The Identification of Infrastructure Characteristics Influencing Travel Speeds on Single-carriageway Roads to Promote Self-explaining Roads

Road design characteristics should deliver a clear message to drivers on the appropriate speeds. This approach is known in the literature as “self-explaining roads” (SER). In Israel, new guidelines for setting speeds on the road network were introduced aiming at a balance between the target and actual travel speeds on various road types and, thus, supporting the SER concept. However, engineering tools are needed to implement the new approach. The purpose of this study was to explore the relationship between travel speeds and road infrastructure characteristics, on single-carriageway roads, aiming to identify the features influencing the travel speeds’ selection by Israeli drivers. Statistical relations between road characteristics and speed indicators were explored using multivariate classification methods and regression models. The design speeds were reconstructed based on the infrastructure characteristics, and analyzed in relation to the travel speeds. Among the road characteristics most influencing the travel speeds were found: shoulder width and the recovery-zone width, where lower values of both characteristics were associated with lower speeds; junction density and road curvature, where higher presence of these characteristics had a moderating effect on speeds. It was concluded that changing shoulder width, recovery-zone width or junction density may be applied for promoting the SER concept and may affect travel speeds, yet a fine-tuning of existing design guidelines is required.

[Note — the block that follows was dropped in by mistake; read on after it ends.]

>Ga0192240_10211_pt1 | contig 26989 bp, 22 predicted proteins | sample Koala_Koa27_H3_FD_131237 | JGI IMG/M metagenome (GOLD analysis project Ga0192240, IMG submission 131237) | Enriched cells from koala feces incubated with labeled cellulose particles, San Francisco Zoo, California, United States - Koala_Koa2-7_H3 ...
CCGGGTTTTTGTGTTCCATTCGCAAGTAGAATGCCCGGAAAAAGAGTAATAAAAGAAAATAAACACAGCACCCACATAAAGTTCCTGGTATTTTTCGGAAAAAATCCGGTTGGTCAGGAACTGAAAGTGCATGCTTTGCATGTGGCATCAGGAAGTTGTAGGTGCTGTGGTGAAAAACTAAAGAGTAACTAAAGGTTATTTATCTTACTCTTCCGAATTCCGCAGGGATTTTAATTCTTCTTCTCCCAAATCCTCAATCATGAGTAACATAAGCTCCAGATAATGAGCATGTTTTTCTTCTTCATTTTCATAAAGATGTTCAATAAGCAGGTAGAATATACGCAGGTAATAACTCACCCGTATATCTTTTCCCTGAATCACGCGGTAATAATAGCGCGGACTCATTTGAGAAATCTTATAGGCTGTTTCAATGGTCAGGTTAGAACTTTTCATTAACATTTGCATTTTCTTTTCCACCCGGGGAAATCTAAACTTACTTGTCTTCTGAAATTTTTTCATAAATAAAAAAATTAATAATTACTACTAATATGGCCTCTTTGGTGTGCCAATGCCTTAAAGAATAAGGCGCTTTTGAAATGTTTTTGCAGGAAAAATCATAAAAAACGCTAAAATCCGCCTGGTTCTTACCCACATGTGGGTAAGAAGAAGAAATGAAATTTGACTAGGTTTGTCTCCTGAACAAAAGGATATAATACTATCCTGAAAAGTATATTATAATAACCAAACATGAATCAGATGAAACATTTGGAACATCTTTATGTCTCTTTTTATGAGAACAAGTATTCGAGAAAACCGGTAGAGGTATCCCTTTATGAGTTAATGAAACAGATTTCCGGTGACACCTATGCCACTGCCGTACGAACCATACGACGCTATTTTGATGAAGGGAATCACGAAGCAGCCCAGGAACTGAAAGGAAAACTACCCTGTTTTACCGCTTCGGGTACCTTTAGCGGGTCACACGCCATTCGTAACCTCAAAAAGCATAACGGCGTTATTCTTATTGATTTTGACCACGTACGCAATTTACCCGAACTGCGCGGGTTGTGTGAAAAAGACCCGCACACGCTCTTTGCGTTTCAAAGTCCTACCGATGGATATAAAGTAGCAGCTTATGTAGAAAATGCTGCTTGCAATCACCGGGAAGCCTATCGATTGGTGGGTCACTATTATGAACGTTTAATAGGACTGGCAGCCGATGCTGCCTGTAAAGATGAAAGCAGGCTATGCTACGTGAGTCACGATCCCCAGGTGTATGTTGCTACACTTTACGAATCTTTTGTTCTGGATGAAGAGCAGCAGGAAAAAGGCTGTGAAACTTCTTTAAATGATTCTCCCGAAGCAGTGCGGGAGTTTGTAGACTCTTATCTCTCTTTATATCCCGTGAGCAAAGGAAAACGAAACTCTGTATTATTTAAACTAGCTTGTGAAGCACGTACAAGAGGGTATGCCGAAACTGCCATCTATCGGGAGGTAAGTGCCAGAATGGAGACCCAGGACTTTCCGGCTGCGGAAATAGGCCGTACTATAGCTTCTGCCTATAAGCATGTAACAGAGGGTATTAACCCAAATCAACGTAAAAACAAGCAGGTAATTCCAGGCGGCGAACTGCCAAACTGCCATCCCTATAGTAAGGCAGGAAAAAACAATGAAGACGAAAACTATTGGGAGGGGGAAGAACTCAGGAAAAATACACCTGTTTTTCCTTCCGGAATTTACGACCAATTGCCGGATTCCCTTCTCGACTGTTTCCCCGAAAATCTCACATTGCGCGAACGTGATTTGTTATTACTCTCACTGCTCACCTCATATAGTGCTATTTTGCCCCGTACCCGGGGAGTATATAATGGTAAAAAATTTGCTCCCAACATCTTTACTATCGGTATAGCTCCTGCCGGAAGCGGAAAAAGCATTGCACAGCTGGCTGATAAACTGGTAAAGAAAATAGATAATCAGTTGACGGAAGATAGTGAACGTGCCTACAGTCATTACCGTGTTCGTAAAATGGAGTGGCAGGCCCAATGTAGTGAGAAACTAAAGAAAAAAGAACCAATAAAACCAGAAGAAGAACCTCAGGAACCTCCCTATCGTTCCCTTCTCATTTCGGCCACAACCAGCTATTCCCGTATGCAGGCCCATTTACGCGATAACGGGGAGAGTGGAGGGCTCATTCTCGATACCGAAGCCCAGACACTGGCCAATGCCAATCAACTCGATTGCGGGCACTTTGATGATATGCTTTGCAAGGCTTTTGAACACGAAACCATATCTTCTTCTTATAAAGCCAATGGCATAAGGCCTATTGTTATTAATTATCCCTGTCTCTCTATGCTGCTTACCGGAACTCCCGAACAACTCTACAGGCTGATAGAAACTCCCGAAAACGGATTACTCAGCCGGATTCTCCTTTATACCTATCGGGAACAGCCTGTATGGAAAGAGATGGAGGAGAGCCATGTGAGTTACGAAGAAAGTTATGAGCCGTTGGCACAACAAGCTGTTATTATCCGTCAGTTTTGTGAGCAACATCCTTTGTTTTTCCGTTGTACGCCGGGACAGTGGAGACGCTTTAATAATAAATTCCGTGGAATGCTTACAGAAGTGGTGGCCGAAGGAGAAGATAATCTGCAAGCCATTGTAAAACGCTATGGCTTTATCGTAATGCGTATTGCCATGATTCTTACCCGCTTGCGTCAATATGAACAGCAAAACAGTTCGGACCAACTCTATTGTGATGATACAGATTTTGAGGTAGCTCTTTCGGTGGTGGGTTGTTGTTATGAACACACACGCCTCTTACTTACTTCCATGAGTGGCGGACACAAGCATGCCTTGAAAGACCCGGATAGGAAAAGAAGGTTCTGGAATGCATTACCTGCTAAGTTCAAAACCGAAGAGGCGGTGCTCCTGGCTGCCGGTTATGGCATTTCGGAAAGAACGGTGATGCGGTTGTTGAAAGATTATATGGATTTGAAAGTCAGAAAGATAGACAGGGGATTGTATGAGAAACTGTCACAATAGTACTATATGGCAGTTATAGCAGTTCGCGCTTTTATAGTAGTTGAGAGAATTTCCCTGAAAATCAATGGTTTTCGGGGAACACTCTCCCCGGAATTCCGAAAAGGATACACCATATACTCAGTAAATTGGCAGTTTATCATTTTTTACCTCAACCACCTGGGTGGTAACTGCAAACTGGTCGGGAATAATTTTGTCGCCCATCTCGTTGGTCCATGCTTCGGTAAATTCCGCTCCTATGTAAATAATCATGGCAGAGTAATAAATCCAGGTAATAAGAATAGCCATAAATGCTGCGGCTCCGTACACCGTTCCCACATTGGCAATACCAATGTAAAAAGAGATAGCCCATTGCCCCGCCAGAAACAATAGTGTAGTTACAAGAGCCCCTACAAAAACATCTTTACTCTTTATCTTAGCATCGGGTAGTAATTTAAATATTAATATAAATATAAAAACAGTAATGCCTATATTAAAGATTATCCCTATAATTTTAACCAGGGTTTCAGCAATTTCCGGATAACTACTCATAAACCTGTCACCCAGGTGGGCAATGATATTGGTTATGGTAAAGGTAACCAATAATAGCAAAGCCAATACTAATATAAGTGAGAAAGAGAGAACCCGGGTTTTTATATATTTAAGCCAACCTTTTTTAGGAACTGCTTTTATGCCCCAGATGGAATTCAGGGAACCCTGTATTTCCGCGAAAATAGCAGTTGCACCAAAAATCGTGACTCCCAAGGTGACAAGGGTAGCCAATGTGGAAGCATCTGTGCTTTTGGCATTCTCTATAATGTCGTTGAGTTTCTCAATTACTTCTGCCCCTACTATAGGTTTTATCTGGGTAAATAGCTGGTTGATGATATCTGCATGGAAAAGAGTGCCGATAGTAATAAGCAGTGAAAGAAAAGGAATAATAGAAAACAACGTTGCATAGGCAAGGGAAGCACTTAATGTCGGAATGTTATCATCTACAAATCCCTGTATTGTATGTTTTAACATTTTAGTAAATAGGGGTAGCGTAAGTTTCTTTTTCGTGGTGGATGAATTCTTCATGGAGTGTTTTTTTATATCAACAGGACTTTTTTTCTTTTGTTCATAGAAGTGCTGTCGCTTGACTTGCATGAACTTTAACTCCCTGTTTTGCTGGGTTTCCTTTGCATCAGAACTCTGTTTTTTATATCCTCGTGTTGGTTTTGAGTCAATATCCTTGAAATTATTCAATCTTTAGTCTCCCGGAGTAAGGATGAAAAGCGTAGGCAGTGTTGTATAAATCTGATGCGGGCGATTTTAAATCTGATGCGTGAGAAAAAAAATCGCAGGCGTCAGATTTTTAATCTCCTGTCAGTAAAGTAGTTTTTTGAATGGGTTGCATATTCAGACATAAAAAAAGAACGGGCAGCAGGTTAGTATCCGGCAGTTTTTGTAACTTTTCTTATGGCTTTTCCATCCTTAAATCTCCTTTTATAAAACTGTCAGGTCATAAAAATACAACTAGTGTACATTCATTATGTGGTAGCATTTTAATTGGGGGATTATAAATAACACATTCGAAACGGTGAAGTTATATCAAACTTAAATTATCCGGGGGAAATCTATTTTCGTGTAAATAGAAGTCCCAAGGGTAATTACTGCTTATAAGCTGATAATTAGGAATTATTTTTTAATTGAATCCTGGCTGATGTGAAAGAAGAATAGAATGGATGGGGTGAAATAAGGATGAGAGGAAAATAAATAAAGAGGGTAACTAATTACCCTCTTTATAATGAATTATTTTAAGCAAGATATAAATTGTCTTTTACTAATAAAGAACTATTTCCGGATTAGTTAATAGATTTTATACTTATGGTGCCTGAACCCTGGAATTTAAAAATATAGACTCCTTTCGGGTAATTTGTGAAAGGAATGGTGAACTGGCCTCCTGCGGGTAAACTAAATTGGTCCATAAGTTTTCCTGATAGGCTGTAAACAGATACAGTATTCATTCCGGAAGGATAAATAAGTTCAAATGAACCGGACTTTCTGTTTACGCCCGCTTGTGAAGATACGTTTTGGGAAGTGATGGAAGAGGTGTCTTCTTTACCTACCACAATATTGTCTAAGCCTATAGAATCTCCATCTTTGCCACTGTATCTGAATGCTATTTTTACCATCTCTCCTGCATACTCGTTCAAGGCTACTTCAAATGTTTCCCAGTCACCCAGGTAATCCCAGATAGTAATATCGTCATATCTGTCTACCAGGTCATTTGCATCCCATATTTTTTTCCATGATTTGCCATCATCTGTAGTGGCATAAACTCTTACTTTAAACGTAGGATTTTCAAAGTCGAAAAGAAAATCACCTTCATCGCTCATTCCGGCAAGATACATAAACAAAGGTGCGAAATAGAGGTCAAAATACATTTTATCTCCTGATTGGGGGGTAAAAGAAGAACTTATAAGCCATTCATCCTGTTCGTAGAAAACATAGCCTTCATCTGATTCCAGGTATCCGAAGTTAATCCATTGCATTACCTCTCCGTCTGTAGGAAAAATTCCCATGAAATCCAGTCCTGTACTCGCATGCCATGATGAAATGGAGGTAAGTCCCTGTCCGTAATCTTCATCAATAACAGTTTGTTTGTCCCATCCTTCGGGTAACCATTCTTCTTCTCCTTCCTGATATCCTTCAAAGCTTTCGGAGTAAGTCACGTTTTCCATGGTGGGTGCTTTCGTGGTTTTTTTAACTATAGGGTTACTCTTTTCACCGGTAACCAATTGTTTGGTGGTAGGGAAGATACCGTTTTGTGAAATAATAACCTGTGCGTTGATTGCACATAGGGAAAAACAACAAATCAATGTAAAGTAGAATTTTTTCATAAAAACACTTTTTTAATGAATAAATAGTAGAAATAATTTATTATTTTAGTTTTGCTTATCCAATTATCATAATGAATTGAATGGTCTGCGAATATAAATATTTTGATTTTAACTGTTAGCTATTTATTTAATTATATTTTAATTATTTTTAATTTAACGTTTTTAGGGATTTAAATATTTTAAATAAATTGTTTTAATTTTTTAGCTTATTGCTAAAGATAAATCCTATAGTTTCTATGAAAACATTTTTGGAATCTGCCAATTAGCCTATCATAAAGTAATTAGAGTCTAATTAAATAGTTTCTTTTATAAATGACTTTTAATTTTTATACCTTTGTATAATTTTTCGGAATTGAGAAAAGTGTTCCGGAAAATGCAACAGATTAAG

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  • English

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  • Accession Number: 01606276
  • Record Type: Publication
  • Files: TRIS
  • Created Date: Jun 29 2016 8:37AM